There are storms in space that damage satellites which could bring down banks, mobile phone networks, and the internet. Even something as small as a marble can travel at 70 km per second. Imagine 150,000 of these raining down towards earth. To listen to an excerpt from the radio broadcast, please click on the green play button below.
Here is a transcript of the audio file.
Host: Talking about storms in space and meteors, can they damage space stations and satellites?
Jonar Nader: You know the more satellites we have in space and the more space stations we put up (there is a new one going up called the international space station) we have so many storms in space that people do not even know how to measure it at the moment and they are not really all that predictable. You can predict the ones that are led by a great comet because you know there will be a great aftermath but sometimes they happen like thunderstorms happen as accurate as our weather forecasters are imagine they can’t even get that always right how are they going to know what’s going to happens near Mars but none the less, things do come our way. Something the size of a 10cm marble can travel at a distance of a maximum speed of 70km per second. Something so small can devastate a shuttle. In fact in 1993 the communication satellite called Olympus worth 800 million dollars was seriously damaged when one of those hit it. The worst recorded in 1966 there were 150 thousand small marbles lets say per hour, shooting around and coming near the earth. We have thousands of satellites in space at the moment and all you need is one or two to go down and you could virtually have a whole network down.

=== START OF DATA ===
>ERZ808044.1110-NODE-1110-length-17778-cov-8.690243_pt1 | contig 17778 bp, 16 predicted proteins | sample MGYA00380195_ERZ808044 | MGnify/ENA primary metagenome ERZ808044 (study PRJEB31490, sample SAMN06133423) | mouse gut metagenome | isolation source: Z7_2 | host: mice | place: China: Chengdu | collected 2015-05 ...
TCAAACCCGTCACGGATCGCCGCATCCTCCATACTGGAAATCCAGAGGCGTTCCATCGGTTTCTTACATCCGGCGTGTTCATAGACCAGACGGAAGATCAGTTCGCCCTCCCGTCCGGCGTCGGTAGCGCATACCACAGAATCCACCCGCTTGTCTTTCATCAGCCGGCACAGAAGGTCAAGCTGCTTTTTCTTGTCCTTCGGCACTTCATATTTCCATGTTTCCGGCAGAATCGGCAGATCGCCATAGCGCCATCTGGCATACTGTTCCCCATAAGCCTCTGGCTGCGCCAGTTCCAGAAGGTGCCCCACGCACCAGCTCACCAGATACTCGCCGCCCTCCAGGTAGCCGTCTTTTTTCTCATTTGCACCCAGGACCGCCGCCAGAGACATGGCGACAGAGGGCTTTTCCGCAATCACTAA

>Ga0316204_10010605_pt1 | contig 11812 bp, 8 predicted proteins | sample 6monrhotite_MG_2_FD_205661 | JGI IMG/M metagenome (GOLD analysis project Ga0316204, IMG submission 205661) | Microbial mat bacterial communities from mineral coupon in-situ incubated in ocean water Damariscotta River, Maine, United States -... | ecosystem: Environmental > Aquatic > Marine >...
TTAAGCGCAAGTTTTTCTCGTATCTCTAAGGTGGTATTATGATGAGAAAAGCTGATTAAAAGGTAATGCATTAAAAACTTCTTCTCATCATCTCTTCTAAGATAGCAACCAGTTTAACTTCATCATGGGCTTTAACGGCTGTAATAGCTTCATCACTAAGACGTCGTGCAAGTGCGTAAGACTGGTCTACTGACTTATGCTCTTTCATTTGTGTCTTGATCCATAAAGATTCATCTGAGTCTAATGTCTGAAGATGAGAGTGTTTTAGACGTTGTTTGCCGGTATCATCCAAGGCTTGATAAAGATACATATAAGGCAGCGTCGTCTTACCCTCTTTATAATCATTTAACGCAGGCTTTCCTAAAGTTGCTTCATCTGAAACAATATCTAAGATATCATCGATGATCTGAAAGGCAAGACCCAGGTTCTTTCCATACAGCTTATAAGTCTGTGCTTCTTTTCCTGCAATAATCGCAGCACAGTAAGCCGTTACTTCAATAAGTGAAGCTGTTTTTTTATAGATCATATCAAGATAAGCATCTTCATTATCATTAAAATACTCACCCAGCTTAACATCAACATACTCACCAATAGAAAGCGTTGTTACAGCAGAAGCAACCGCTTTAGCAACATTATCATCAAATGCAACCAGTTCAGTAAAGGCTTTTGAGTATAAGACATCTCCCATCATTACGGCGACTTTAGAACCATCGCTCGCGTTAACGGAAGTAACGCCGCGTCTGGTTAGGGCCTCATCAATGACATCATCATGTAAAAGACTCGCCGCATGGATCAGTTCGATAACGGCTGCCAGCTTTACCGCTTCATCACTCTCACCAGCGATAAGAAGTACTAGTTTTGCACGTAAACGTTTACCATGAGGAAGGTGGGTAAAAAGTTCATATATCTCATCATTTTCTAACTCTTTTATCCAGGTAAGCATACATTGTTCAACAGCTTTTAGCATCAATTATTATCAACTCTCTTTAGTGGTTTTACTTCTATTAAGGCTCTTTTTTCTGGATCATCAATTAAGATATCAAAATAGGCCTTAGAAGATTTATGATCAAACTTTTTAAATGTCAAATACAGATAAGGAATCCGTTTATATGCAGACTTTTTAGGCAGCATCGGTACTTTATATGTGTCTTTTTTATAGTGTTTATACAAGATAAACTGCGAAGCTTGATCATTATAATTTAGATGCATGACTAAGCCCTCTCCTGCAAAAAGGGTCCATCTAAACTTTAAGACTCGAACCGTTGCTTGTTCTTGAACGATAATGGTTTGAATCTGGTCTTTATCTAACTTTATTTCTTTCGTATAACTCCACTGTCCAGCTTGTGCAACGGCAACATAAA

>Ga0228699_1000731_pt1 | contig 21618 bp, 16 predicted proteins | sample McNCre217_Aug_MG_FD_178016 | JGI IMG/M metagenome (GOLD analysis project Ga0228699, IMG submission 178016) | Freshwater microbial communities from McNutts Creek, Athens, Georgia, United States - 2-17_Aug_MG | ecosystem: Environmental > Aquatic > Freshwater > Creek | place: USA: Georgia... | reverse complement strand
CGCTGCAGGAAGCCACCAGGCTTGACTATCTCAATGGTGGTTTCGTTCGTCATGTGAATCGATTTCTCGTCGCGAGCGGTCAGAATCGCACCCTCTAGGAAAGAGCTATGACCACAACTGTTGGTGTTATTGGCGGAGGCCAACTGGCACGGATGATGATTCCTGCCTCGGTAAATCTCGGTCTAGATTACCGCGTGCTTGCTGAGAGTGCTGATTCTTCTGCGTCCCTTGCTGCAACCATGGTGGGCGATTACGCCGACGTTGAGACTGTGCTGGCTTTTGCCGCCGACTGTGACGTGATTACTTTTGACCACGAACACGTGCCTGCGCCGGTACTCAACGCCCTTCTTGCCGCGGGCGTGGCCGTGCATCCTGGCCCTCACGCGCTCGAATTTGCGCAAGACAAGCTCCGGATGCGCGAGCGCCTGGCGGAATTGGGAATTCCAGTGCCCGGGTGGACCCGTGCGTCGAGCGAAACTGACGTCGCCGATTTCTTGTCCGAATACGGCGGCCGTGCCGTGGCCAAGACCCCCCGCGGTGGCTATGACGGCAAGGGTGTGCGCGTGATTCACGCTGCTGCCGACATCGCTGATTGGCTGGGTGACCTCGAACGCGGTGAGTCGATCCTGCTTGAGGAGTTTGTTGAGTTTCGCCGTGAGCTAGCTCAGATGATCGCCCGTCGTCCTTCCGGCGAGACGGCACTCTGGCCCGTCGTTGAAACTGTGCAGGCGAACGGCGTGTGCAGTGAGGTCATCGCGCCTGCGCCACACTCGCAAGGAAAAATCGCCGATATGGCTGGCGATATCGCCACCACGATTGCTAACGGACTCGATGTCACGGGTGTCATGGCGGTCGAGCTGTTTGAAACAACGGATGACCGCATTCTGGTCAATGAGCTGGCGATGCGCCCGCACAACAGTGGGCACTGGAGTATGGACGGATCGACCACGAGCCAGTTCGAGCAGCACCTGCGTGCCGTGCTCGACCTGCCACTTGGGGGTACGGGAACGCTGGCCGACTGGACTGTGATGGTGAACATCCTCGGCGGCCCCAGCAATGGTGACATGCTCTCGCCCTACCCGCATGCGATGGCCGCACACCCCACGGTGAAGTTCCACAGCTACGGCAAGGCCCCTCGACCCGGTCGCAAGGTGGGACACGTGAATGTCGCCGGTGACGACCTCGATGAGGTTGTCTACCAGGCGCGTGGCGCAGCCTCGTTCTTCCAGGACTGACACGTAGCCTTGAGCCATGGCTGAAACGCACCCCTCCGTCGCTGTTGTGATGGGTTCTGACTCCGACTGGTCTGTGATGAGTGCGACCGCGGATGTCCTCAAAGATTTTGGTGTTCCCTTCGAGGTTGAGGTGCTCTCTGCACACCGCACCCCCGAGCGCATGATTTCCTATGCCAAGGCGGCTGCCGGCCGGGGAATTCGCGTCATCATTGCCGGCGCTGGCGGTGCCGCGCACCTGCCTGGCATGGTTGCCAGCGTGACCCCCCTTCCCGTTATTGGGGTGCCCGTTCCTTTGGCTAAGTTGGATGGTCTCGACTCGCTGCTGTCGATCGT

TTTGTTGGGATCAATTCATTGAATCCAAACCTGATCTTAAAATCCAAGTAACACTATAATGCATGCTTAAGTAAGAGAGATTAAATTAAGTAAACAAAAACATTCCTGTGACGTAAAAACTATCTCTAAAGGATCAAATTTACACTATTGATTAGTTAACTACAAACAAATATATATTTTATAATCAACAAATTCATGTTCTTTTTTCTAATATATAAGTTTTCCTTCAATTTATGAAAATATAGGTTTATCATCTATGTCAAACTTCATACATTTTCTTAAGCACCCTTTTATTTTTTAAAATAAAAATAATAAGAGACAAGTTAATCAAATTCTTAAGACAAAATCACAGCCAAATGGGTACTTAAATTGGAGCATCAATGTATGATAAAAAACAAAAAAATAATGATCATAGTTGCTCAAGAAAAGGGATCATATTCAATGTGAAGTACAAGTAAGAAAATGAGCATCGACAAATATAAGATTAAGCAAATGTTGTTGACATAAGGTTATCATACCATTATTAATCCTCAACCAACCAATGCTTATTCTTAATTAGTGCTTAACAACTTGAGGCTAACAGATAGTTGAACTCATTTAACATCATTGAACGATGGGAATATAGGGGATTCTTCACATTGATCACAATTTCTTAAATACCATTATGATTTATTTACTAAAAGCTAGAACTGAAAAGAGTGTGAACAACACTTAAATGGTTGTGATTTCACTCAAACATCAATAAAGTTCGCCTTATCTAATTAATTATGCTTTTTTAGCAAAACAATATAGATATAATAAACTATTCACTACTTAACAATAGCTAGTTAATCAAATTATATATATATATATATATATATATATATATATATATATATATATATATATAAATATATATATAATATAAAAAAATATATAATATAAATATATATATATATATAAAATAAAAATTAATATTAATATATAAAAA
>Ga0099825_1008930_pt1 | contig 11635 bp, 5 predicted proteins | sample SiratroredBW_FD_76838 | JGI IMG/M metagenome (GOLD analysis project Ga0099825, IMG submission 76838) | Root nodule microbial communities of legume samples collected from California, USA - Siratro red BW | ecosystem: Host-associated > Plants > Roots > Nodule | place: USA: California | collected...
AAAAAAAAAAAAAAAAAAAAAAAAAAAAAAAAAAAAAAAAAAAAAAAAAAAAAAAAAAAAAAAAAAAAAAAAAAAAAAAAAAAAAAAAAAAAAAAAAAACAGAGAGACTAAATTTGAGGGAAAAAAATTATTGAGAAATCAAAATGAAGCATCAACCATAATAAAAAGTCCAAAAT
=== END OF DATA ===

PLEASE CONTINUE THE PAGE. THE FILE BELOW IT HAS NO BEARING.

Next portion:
Host: We were talking about rogue commets a couple of weeks ago and the damage they could do to earth but what what is the worst that could happen?
Jonar Nader: Well if a very important satellite goes down then all of our mobile phones might be damaged for a little while, or the internet might go down, or the news reports might be cut so there are in fact very good and intelligent relays where if one goes down the other one can go up but I don’t think we have done enough drills on that to actually prove the point. We assume that it will happen but I think there will be lots of problems, so banks could go down very easily, things like that, and we are going to see a lot more of that happening. In fact, they are predicting one to happen next year.
Host: There really needs to be sophisticated telescopes to see all that stuff and be able to work out years in advance.
Jonar Nader: Yes, but at the moment they can only predict it by a year. That’s the accuracy rate, which is very poor. Even if a marble doesn’t hit a satellite and break it, the dust that is left over can settle on the solar dishes and therefore inhibit the light coming in to recharge the unit.
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